My spies tell me that Jeff Zucker and Ron Meyer had lunch in the Universal Studios commissary today with Steven Spielberg and Stacey Snider — and everybody was all smiles. Talk about a virtual public announcement that a reunion between the studio and DreamWorks isn’t far behind! “I can’t imagine GE will blow it a second time. They made an extraordinary mistake,” a source told me. Meanwhile, an agent analyzed, “I wonder if this is a negotiating ploy?” Look, we all know David Geffen still has to come to terms with GE chairman Jeff Immelt and his NBC Universal errand boy Jeff Zucker, so a deal isn’t yet a foregone conclusion. But Uni prez/COO Ron Meyer can facilitate the DreamWorks sale since he’s longtime pals with everyone involved (and Snider’s ex-boss). And we all know that Spielberg never left the Universal lot (even after DreamWorks’ sale to Paramount), and it’s the studio where the director has been happiest. He’d like nothing better than to call the place home again, and partner David is in the business of giving Steven what he wants. So stay tuned.
More news from Deal Beach, aka Billionaires Beach. David Geffen, whose Malibu Beach Inn recently underwent a major renovation, has opened the landmark hotel to evacuees for free as well as to firefighters who sleep there in shifts during the inferno. “Why be empty? I’d rather it go to good use,” managing director Alan Goldschneider told Reuters. “They try to throw down money and their credit cards, but we’re not charging a soul. They’re saving our houses.” What a deal, since Geffen shelled out a reported $29 million, or $617,000 for each of the 47 rooms on Pacific Coast Highway. The hotel’s website informs that, despite TV and web reports, ”the Malibu Beach Inn was never in danger during the recent wildfires in the city and, thus, sustained no damage. We appreciate your phone calls of concern. The hotel is currently open but priority is given to firefighters and emergency personnel fighting the Malibu Canyon fires.” Meanwhile, I hear David is nervous as hell about whether his own Malibu Cape Cod-style mansion on Carbon Beach will be safe from the flames. His DreamWorks partner Jeffrey Katzenberg, whose home is also on Carbon Beach, is feeling much the same way here.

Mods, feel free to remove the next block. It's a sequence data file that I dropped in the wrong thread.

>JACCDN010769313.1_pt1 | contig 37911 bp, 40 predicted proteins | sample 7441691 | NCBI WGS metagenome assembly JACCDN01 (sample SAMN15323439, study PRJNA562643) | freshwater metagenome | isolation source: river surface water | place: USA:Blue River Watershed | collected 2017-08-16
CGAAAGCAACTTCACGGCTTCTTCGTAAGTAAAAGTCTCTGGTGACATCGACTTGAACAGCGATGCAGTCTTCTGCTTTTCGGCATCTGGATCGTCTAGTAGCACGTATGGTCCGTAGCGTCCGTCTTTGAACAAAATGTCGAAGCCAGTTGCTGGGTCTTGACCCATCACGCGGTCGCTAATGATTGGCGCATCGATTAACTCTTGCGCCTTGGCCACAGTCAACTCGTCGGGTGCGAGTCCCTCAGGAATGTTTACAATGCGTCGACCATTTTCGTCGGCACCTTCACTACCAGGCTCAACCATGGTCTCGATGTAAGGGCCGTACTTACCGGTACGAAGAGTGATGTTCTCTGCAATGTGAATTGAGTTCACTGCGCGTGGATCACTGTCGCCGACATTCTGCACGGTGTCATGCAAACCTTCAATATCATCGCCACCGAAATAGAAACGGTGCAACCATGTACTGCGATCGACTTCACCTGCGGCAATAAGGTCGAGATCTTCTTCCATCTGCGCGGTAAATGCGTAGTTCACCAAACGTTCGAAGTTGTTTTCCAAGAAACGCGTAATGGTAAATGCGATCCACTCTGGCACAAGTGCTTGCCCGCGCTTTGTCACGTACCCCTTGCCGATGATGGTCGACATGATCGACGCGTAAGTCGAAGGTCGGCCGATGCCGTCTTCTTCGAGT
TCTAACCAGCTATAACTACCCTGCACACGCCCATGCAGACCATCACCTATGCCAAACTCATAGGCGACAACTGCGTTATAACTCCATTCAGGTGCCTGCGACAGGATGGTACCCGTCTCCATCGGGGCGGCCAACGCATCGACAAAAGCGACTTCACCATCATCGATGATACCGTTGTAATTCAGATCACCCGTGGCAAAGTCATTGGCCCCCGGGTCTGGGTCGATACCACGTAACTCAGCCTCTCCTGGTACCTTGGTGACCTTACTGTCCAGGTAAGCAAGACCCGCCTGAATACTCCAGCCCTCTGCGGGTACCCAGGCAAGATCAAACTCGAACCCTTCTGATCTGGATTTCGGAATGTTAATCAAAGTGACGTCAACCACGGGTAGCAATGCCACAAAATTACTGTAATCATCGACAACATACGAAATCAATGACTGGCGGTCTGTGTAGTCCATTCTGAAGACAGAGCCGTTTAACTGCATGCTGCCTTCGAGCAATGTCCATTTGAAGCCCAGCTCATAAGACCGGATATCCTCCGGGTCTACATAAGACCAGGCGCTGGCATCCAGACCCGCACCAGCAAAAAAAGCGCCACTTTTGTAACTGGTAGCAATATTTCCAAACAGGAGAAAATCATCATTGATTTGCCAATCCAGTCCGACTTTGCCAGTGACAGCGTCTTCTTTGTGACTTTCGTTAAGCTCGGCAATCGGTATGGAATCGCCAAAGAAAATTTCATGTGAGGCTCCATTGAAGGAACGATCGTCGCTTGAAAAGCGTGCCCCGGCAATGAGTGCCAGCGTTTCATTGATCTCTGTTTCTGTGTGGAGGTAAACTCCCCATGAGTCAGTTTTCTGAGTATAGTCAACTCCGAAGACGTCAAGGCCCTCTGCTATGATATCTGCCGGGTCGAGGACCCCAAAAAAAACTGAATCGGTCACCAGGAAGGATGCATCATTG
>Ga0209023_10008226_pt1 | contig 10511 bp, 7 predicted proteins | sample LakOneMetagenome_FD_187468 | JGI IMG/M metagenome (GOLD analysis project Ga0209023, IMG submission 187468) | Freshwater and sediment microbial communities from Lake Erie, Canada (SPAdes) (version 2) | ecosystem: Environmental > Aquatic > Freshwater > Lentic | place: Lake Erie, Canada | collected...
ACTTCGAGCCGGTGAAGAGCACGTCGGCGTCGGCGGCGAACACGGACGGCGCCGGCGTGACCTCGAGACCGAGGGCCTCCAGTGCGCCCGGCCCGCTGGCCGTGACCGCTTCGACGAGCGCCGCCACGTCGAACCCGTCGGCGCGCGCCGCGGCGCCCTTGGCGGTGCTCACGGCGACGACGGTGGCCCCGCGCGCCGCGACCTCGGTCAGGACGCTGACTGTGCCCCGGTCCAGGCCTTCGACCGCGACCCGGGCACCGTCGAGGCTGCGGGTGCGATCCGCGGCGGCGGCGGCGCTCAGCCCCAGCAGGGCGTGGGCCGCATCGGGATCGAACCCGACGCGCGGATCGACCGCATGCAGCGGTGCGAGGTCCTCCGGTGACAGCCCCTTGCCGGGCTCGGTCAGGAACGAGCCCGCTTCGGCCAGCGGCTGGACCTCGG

DreamWorks Animation SKG named Tom Freston to its board of directors today. The former Viacom Inc. president and CEO, who OK’ed the deal to bring DreamWorks into Paramount, was axed by old coot Sumner Redstone a year ago. Nothing like having a common enemy to bring Hollywood types closer together. I should also remind you that, within hours of Freston’s firing before his body was even cold, David Geffen called up Redstone and suggested Jeffrey Katzenberg take Tom’s place. But Redstone said fuhgeddaboudit.
I can tell you that David Geffen is denying a throwaway line inside a Wall Street Journal article today about big ticket homes for sale claiming that he “has quietly shopped his historic 9.4-acre Los Angeles estate for $100 million, according to a broker who has shown the property”. Indeed, sources tell me that Geffen turns down offers, including those in excess of $100 mil, all the time for the famed Beverly Hills mansion that was formerly owned by Hollywood mogul Jack Warner in the 1930s. Geffen purchased it for $47.5 mil and spent another $45 million renovating it, including $20 million on landscaping. (As one journalist wrote, “He may be the only mogul who has ever made Xanadu smaller.) Since Geffen has owned it, the house has played a pivotal role in the charitable and political life of Los Angeles: the mansion that Bill Clinton stayed in has most recently been used for Barack Obama’s fundraising.